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April 1, 2013

Politicians Helping Wall Street Again

Some officeholders help, or attempt to help, Wall Street in so many ways, usually unseen, but sometimes highly visible.  The most recent example of this is a March 22, 2013 letter sent by two of the most senior Republican Chairmen in the House to the SEC seeking all sorts of information, supposedly because they are concerned about the agency’s priorities and use of time and money.  Making such onerous, and all too often totally needless, demands is too common and, often, really meant to score political points.

The latest letter criticized the SEC for defending an appeal of a case that the SEC won unanimously in the 2nd Circuit Court of Appeals.  The House Chairmen wrongly recast this as the SEC foolishly wasting money and time defending a lost case and asked the SEC for a calculation of the staff hours devoted to the case.  The letter also, unsurprisingly, faults the SEC for a number of other things, like not giving top priority to the so-called JOBS Act.

The letter, it turns out, is wrong on every point, as we pointed out in a letter to the SEC Chairman on March 29.  The SEC had an obligation, not just a right, to defend the unanimous court victory.  And, even though the Supreme Court did not agree with the SEC on part of the case, other parts of the victory remained and were essential to defend.  The letter also turns the SEC’s rulemaking priorities upside down.   Rather than giving top priority to the JOBS Act—a statute rolling back investor protections—the SEC should be focused above all on completing implementation of the Dodd-Frank financial reform law—which seeks to prevent another multi-trillion dollar financial crisis and economic collapse, as detailed in this Report.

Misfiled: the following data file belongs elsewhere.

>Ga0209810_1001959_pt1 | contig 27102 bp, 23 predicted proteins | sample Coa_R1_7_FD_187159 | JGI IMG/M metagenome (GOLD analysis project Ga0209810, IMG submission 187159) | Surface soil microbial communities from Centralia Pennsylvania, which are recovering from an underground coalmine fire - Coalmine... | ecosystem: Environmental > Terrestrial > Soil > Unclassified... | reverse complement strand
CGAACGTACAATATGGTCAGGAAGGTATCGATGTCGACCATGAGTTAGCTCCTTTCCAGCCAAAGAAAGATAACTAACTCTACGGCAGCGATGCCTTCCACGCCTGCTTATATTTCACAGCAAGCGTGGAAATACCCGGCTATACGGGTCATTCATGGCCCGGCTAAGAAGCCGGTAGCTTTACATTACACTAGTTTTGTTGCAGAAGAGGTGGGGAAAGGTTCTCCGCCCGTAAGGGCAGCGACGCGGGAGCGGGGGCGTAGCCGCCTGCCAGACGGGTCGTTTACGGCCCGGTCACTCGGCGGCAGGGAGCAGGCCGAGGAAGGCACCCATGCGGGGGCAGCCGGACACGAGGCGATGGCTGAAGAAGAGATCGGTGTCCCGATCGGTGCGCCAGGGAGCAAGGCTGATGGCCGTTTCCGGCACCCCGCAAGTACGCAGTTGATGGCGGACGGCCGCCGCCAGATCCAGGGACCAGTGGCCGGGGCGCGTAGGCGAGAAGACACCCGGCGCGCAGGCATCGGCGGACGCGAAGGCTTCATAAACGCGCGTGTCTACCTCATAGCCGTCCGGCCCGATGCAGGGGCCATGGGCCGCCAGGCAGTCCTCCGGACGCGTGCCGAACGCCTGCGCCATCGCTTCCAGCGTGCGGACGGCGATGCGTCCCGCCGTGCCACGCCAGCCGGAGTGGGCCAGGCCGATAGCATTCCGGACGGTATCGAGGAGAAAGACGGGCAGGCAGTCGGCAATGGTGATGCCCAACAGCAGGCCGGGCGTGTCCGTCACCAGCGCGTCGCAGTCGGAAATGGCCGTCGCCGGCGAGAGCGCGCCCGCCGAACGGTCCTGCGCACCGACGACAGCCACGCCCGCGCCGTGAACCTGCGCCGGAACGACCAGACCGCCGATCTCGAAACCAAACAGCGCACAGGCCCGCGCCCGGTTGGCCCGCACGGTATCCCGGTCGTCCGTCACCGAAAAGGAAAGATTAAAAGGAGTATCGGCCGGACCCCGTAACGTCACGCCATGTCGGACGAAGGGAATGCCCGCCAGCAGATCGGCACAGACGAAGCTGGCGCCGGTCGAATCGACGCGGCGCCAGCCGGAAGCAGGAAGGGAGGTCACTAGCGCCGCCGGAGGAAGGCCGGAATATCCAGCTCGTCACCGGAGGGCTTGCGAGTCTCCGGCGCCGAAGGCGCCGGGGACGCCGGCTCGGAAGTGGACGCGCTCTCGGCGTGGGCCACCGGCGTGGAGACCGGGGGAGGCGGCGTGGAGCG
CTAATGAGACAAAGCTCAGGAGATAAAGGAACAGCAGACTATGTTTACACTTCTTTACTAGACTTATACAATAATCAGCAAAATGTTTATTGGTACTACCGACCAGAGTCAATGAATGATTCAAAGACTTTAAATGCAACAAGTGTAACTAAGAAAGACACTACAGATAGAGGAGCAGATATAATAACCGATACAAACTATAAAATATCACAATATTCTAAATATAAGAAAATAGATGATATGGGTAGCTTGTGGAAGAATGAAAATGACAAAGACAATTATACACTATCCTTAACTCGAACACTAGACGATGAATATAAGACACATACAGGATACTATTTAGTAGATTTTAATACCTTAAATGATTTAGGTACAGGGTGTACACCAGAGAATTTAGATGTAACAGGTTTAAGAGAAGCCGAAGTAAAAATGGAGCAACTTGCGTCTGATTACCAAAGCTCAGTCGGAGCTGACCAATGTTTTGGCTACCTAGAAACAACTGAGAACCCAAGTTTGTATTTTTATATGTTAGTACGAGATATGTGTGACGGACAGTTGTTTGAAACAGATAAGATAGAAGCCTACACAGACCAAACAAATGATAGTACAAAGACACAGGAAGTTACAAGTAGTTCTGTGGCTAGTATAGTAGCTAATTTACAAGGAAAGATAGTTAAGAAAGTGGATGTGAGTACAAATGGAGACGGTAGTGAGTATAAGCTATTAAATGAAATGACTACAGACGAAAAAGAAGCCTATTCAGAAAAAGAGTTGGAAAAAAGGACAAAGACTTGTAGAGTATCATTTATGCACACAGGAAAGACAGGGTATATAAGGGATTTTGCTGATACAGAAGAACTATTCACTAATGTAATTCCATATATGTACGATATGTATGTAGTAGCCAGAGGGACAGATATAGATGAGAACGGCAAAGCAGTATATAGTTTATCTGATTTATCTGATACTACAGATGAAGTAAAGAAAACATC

Lastly, the House Chairmen bemoan the fact that the SEC doesn’t have enough resources to do its job, but, rather than fight to get it more resources, they make frivolous demands that needlessly consume the limited resources.  In our letter, we urged the SEC to detail in its response the funds that would be necessary for the SEC to get its critical job done for investors, markets and the financial system. 

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